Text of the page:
CBS' Live Streaming Of NCAA® March Madness® Called "Watershed Event" By Network Foundation Technologies President
NFT's revolutionary live Internet broadcasting platform prepared to slam-dunk capacity limitations of traditional streaming technologies
RUSTON, La. - March 21, 2006 - Network Foundation Technologies, LLC (NFT), a leading developer of Internet streaming technologies, applauds CBS Sports for offering live streaming coverage of NCAA® March Madness® for the first time. While NFT sees the CBS achievement as significant, choosing the new, distributed computing model for live Internet broadcasting would remove viewer limitations, reduce streaming costs by 50 percent to 90 percent, and enhance profits for content providers.
"Thanks to CBS streaming NCAA basketball, sports fans, advertisers and content providers worldwide now have rock-solid proof of the huge consumer demand for live streaming to the PC," said NFT President and Co-founder Marcus Morton. "Even though it's a watershed event for our industry, CBS still experienced the economic and technical limitations of old-school streaming. NFT's distributed computing system would allow every college basketball fan to watch a basketball game simultaneously, while the CBS model caps viewership around 250,000 - and neither fans nor advertisers want such limitations."
According to Dr. Mike O'Neal, Founder and Chief Scientist of NFT: "With cable and broadcast television, costs are relatively fixed. So adding more viewers does not increase a broadcaster's costs. With traditional online broadcasting, however, a separate copy of the program content must be streamed to each individual viewer. So, a quarter million viewers means the broadcaster must supply a quarter million separate copies of the video stream. NFT breaks this cost bottleneck by distributing the cost of delivering a broadcast among the individuals interested in watching that broadcast."
"The beauty of this approach is that NFT broadcasts can be free to end-users, as they are already paying for the bandwidth in their monthly Internet bills, making ad-supported broadcasting profitable in the online as well as the cable and TV broadcast worlds," added Morton.
"NFT customers have experienced these dramatic cost reductions, and the lower cost structure works whether you are a billion-dollar media conglomerate or the kid down the street with the idea for the next 'American Idol,'" said Morton. "NFT gives viewers a live, TV-like experience while creating a financially attractive advertising revenue model for content providers. NFT not only makes 'live' streaming over the Internet in a 24/7, TV-style format possible, but we also make it more profitable than most people can imagine."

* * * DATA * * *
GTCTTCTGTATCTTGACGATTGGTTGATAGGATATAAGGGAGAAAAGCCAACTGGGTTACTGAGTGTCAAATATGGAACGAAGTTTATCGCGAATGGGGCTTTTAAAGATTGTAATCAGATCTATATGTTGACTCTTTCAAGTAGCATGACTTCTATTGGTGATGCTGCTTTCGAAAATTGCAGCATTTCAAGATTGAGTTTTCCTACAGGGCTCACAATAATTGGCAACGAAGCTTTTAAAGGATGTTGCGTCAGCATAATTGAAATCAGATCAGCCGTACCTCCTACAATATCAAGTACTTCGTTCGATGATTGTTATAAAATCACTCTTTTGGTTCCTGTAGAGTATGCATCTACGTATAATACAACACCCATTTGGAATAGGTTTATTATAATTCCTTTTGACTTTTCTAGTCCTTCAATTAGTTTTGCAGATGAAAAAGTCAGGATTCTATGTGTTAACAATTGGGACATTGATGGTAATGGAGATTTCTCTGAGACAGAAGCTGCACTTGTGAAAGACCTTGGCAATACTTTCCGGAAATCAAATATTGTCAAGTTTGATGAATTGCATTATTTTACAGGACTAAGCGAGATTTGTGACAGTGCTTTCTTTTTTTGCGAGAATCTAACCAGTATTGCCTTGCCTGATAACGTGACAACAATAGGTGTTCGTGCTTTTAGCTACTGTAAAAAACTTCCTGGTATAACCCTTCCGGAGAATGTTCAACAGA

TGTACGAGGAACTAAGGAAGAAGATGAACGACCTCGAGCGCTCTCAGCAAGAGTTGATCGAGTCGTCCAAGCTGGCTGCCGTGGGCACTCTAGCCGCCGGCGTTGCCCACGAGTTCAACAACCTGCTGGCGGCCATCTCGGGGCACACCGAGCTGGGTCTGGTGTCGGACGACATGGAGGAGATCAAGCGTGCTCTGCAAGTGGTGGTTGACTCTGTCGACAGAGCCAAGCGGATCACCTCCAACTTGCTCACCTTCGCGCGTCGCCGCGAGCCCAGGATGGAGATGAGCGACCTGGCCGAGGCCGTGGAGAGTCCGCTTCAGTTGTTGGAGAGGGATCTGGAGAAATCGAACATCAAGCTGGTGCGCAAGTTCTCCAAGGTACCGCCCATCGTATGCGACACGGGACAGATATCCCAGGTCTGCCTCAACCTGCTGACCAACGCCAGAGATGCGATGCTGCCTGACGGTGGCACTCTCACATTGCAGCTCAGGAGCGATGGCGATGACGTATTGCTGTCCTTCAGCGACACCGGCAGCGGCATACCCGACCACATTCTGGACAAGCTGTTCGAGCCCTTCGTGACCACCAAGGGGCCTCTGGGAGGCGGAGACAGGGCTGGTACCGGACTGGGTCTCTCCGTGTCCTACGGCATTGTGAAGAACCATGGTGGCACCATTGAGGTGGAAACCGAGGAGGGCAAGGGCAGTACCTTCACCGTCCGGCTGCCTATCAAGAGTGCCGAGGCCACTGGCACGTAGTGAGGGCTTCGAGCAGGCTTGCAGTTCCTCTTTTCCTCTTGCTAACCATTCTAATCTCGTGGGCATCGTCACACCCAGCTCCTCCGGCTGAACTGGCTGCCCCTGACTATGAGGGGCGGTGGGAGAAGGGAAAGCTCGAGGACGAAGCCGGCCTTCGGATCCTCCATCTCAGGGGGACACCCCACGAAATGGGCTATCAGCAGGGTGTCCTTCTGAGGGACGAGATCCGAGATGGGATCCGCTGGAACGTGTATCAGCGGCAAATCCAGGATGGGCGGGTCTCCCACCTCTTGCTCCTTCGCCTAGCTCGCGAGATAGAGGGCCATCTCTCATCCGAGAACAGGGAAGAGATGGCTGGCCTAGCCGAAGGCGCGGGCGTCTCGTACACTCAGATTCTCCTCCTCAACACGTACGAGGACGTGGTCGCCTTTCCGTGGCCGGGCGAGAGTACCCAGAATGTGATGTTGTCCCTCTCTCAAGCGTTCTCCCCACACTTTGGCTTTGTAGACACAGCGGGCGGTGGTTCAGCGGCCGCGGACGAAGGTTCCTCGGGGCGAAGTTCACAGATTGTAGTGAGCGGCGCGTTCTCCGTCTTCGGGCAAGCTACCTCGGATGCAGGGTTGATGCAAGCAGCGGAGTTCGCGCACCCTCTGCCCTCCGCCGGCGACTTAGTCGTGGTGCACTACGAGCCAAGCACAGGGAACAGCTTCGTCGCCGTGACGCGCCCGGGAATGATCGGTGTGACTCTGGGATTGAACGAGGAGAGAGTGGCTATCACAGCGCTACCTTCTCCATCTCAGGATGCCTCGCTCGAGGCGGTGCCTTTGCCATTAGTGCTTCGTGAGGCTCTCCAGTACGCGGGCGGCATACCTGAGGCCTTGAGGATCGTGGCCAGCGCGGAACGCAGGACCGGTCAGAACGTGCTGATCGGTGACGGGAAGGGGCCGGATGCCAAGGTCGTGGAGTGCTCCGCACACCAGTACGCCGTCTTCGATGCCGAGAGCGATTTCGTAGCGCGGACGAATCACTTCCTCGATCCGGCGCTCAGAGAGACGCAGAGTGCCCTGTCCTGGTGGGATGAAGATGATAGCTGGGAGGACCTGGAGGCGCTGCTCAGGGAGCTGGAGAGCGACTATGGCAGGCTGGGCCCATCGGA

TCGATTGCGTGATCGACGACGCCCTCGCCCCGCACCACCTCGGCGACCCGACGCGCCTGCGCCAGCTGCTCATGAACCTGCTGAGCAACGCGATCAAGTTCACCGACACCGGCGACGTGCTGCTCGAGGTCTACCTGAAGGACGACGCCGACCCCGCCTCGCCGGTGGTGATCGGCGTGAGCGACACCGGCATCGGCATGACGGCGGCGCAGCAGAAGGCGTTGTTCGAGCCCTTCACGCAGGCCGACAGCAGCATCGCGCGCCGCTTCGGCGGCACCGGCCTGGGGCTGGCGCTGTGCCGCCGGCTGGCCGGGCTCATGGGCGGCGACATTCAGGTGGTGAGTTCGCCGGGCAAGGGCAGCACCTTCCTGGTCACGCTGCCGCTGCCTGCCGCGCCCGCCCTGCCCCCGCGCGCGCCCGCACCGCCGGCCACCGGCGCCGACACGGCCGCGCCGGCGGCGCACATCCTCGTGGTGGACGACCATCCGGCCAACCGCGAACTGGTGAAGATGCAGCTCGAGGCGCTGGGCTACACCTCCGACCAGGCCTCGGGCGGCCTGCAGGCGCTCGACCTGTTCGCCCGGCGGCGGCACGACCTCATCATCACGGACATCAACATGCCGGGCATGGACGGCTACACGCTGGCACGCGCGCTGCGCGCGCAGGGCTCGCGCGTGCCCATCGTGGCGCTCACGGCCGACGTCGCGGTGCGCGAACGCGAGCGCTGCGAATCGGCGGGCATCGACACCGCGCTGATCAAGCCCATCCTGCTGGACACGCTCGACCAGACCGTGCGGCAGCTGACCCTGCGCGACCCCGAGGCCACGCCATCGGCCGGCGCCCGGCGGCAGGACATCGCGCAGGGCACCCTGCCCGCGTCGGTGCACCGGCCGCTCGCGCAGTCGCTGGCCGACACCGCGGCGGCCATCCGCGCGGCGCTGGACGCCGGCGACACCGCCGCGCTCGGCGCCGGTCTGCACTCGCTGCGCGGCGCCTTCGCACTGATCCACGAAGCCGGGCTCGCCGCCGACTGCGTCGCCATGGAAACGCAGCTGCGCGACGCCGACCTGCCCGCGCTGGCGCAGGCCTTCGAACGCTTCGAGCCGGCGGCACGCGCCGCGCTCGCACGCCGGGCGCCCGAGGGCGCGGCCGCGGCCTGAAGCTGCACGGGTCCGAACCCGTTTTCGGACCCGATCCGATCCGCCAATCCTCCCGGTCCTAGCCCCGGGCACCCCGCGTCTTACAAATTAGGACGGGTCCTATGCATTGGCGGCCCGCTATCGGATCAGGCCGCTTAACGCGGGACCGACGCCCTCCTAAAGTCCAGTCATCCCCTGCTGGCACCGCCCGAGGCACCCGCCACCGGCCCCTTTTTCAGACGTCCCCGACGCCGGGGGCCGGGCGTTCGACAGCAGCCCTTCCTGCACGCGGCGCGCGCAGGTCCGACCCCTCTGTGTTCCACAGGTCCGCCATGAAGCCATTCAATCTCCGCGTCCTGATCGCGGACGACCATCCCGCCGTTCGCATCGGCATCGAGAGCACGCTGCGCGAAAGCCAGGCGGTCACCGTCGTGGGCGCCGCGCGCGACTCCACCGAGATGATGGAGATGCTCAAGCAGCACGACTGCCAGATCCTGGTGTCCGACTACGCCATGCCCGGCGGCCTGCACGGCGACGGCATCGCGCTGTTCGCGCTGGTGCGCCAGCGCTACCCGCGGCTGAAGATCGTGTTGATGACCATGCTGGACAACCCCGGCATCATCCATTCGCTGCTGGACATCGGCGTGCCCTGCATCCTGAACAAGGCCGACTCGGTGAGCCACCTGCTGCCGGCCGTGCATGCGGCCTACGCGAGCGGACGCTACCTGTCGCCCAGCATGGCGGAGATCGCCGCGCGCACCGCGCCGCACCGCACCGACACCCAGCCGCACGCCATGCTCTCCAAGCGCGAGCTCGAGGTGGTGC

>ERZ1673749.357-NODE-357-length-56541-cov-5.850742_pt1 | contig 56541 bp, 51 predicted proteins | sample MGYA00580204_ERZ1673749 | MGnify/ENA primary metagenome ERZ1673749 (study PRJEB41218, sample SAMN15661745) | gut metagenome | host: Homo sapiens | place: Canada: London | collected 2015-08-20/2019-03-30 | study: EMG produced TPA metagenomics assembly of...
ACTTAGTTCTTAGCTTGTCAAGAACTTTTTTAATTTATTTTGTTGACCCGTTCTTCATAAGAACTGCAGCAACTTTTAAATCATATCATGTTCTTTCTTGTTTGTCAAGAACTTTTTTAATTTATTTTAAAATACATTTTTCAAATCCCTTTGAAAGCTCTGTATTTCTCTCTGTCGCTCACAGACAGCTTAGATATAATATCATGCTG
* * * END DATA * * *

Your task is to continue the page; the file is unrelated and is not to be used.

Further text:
In addition to being part of the exploding trend of digitally distributing entertainment directly to consumers via broadband Internet connections, NFT supports anti-piracy initiatives because its unique delivery method prevents viewers from saving the video content to their computer's hard drive. NFT's significant advantages include its proprietary distributed computing technologies and the ability to stream live events, such as concerts, sports and breaking-news broadcasts, along with pre-recorded video files. With NFT, content owners can truly, for the very first time, have their own Internet "channel." The NFT platform creates an unlimited number of channels, whereas today, channel options are restricted to those offered by network TV, cable and satellite.
About Network Foundation Technologies, LLC Network Foundation Technologies, LLC, is a privately held company focused on developing technologies that provide the foundation for Internet-based broadcast networks. NFT was formed in 2001 by Marcus Morton and Dr. Mike O'Neal. The company's NFT-TV player and server combine to create an innovative distributed online broadcast solution that enables large-scale broadcasting of live and pre-recorded audio/video content at a low cost. Please visit nft-tv.com for more information.